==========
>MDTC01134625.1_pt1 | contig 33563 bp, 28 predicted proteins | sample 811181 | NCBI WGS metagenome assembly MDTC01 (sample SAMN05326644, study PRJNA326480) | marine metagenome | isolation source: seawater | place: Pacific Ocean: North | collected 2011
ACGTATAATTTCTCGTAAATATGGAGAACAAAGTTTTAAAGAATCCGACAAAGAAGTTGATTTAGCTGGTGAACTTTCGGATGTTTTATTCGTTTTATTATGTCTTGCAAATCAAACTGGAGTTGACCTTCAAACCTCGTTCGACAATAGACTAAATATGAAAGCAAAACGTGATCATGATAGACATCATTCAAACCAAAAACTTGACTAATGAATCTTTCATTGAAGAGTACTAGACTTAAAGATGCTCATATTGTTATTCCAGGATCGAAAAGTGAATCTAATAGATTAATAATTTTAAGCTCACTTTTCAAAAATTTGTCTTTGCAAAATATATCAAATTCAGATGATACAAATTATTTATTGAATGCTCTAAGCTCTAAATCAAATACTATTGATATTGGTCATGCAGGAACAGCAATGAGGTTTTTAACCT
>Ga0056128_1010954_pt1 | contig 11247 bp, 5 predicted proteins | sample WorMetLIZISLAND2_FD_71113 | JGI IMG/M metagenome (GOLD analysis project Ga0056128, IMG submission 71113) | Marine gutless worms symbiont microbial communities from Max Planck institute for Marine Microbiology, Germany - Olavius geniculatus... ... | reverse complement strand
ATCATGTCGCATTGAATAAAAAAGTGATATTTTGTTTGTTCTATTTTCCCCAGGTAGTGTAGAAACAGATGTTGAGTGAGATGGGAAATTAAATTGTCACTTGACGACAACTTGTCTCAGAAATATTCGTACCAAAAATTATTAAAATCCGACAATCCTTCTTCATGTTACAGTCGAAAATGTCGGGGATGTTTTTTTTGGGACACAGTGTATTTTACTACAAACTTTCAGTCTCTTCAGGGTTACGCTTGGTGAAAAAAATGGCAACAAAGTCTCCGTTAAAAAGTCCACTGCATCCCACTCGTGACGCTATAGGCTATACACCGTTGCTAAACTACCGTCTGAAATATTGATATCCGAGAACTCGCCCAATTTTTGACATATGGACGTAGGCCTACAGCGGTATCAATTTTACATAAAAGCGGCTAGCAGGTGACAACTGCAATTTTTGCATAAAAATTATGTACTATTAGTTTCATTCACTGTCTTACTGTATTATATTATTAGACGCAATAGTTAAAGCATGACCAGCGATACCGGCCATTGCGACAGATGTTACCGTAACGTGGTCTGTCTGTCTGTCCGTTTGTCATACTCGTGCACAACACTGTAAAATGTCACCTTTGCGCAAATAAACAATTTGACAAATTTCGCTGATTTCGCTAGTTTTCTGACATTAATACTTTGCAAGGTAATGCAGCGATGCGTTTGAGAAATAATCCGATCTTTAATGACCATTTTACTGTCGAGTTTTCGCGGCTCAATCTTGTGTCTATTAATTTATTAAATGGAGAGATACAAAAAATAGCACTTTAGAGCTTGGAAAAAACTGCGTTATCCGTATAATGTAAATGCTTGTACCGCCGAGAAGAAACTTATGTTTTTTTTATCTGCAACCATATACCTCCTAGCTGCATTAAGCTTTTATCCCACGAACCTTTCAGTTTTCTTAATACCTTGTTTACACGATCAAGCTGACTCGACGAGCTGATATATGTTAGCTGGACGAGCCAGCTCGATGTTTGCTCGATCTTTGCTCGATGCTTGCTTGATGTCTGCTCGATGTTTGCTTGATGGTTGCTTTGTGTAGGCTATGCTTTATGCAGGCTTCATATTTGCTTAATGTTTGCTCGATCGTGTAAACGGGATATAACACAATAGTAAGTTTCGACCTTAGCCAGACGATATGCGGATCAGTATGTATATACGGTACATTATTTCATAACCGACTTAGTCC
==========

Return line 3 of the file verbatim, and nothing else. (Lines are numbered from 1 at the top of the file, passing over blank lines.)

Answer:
>Ga0056128_1010954_pt1 | contig 11247 bp, 5 predicted proteins | sample WorMetLIZISLAND2_FD_71113 | JGI IMG/M metagenome (GOLD analysis project Ga0056128, IMG submission 71113) | Marine gutless worms symbiont microbial communities from Max Planck institute for Marine Microbiology, Germany - Olavius geniculatus... ... | reverse complement strand